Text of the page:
News of potential changes came as the Senate Commerce Committee was set to hold a hearing Wednesday on the state of the aviation industry.

The number of U.S. air travelers plunged by 95% in March as lockdowns went into effect across the country to limit the spread of COVID-19, the respiratory ailment caused by the new coronavirus. But with restrictions ending in some states, U.S. officials, airports and airlines are grappling with how air travel must change to operate more safely.

The discussions over possible face mask requirements came after nearly every major U.S. airline said in the past week they will require passengers to wear them onboard flights. The San Diego International Airport and San Francisco International Airport already require face coverings.

Everett Kelley, president of the American Federation of Government Employees, the country’s largest union for federal workers, said during an online discussion with Democratic lawmakers on Thursday that passengers should be encouraged to wear masks, calling it “a priority.”

TSA has been reviewing the legality of requiring passengers to wear them, as well as reviewing whether it would need to have masks available for passengers, but has not reached a final decision, according to a U.S. official and a source familiar with the matter.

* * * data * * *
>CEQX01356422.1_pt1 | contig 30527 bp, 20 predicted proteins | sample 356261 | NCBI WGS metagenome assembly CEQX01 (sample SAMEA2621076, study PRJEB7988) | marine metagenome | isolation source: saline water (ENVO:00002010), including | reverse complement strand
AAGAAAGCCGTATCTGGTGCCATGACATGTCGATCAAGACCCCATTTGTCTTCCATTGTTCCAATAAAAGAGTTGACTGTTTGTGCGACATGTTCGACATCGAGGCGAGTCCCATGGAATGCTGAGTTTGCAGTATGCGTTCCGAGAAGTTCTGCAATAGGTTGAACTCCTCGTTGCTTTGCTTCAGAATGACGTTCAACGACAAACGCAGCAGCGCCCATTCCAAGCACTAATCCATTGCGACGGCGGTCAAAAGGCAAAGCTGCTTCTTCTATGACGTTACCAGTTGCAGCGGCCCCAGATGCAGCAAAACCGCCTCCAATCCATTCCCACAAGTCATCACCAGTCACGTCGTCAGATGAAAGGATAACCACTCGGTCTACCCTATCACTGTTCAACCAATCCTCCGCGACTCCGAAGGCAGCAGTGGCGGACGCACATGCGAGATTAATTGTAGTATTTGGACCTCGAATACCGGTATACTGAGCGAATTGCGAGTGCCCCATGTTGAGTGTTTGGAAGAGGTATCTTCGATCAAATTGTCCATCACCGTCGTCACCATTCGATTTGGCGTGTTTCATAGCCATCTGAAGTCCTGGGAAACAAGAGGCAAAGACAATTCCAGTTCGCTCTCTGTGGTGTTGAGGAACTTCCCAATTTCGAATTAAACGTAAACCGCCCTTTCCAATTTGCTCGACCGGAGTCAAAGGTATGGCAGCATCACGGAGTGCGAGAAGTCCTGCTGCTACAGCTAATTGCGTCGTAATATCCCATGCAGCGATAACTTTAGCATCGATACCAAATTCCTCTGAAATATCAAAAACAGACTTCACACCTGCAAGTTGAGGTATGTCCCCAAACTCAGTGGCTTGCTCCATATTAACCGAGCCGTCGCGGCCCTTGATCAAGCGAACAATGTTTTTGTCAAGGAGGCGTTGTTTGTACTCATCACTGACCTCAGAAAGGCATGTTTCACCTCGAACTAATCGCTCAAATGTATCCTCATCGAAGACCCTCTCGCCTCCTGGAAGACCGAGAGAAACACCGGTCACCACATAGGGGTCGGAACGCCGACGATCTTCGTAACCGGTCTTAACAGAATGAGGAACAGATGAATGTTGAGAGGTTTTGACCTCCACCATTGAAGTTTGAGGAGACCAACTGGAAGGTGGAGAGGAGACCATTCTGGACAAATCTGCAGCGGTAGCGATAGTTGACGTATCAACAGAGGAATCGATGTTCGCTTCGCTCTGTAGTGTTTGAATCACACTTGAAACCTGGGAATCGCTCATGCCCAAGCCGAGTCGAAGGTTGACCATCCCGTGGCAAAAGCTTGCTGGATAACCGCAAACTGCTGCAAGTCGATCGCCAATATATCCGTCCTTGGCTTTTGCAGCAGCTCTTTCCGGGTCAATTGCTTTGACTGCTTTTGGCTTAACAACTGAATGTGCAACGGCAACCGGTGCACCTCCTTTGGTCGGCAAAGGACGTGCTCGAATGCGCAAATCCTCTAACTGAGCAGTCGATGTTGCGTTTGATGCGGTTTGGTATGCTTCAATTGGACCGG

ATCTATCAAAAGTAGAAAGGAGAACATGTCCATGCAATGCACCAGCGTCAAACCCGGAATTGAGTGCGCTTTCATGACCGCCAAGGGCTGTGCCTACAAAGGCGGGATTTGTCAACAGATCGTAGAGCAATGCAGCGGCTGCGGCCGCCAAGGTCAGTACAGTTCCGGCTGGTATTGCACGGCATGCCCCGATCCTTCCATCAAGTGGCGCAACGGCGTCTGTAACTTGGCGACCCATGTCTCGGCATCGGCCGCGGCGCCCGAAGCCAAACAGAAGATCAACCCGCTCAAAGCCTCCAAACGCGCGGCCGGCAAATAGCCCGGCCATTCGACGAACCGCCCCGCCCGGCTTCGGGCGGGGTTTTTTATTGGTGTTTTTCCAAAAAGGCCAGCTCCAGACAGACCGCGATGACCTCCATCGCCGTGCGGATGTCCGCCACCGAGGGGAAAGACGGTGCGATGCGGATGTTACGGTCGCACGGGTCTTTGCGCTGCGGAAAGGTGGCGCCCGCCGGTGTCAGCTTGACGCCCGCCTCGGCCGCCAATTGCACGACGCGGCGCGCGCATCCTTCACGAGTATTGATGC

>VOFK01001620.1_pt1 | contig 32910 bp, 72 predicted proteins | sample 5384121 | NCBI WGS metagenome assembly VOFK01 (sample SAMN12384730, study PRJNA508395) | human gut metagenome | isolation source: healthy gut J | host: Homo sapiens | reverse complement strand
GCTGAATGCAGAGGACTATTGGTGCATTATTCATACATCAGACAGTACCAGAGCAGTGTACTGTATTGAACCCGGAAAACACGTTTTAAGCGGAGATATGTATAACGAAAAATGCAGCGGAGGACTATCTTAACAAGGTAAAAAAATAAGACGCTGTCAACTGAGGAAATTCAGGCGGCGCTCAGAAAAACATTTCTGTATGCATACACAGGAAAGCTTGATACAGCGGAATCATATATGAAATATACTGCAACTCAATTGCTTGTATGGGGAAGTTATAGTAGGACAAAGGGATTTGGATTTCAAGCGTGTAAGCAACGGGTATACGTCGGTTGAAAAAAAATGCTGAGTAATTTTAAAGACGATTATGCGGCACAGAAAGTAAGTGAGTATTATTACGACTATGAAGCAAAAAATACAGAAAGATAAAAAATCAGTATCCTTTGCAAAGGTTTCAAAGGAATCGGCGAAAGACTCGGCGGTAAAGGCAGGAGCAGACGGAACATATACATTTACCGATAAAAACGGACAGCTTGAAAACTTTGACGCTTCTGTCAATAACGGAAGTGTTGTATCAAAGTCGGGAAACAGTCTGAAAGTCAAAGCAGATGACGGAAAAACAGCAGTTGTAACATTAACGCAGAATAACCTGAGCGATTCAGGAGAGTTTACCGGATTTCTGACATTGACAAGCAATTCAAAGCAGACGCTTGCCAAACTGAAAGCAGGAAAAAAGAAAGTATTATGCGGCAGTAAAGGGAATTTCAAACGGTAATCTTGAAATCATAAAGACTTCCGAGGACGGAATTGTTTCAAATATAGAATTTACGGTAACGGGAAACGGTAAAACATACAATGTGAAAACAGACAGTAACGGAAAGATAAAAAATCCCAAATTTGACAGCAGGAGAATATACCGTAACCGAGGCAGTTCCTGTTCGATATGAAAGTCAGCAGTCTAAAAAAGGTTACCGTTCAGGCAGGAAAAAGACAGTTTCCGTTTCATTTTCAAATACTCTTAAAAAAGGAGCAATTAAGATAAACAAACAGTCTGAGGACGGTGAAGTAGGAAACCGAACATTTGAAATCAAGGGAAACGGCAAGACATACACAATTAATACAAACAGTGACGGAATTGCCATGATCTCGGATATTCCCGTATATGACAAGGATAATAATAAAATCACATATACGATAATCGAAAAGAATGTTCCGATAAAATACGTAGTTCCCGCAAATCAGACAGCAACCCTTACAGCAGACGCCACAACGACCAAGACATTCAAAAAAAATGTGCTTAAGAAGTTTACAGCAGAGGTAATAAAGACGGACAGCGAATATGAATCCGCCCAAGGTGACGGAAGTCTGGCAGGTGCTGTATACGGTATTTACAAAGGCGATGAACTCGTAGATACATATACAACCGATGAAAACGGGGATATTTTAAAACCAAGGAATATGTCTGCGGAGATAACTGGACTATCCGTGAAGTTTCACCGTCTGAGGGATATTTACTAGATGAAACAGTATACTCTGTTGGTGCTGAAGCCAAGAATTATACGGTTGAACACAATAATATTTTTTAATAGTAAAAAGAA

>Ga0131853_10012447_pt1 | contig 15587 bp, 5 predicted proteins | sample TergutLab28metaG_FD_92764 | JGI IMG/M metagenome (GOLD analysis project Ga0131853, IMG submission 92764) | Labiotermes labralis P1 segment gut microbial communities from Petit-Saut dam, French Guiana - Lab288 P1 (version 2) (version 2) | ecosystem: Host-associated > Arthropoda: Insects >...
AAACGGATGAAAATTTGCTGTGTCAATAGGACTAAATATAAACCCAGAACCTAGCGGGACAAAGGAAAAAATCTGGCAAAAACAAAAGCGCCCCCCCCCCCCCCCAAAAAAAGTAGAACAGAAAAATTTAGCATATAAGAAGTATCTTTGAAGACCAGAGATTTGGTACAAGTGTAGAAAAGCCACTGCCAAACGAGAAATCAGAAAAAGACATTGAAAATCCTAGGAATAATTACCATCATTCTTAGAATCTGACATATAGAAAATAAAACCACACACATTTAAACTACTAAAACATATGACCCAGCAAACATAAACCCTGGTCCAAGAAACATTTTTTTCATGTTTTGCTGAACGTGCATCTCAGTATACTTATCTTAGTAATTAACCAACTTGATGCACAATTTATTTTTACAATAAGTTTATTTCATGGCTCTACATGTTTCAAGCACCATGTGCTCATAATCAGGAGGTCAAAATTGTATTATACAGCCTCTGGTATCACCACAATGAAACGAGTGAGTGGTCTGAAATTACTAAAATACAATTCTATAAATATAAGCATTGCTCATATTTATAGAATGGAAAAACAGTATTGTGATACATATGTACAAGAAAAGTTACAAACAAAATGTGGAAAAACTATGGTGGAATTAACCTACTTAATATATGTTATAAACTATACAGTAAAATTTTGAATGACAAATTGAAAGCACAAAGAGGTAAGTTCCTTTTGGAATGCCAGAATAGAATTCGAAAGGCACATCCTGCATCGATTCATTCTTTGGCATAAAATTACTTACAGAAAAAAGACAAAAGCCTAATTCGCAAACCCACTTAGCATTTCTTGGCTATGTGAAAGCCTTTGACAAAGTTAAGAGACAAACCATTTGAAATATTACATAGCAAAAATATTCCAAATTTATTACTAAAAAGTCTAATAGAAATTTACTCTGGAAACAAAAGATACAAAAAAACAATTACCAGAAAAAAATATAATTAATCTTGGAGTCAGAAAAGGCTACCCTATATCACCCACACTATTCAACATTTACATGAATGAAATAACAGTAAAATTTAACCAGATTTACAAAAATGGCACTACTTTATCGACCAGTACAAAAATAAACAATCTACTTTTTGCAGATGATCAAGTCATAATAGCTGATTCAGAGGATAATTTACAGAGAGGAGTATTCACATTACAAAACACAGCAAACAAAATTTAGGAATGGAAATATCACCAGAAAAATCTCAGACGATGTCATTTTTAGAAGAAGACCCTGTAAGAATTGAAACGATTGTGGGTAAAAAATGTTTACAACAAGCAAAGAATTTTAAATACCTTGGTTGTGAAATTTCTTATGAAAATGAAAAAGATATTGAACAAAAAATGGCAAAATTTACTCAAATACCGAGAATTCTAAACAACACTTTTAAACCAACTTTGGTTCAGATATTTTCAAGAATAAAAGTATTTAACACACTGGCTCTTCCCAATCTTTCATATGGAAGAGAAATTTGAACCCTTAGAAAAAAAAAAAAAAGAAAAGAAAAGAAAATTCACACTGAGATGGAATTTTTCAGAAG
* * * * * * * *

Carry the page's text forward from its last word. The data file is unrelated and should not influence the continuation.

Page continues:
An agency spokeswoman declined to comment on a mandate for passengers, calling it “speculative.”

INCREASED SAFETY, FASTER PROCESSING

Aside from masks, passengers will find other changes in place at airports.

Plexiglass barriers have been installed at TSA checkpoints in more than a dozen airports around the country to protect officers from infection, according to the agency.

Cleaning efforts will be stepped up, too.

Some U.S. airports and airlines are disinfecting surfaces with electrostatic sprayers, which create a quick-drying mist.

Separately, TSA frontline employees have been instructed to routinely clean frequently touched surfaces and screening equipment, the agency said.

The most ambitious developments could be on the technology front to speed up passenger processing and limit interactions with security officers.

A technology rolled out in 2019 that allows TSA security officers to scan a traveler’s driver’s license or identity document to confirm its authenticity and check it against flight records could be positioned to allow passengers to insert their IDs themselves.

The agency has installed more than 500 of the “credential authentication” machines across the country and recently awarded French company Idemia $11 million for another 500 units, which will be deployed over the summer, according to the TSA.

The agency has been pushing ahead with more advanced checkpoint scanning equipment that creates 3-D images of the contents of a traveler’s bag. Since November, TSA has put nearly 100 such machines into place and continues toward a goal of 300 in total, a spokeswoman said.

(Reporting by Ted Hesson and David Shepardson in Washington; Editing by Cynthia Osterman)

U.S. plans to send transportation staff to U.S.-Mexico border

FILE PHOTO: Concertina wire is seen atop a section of border fence near the U.S.-Mexico border in Donna, Texas, U.S. May 2, 2019. REUTERS/Loren Elliott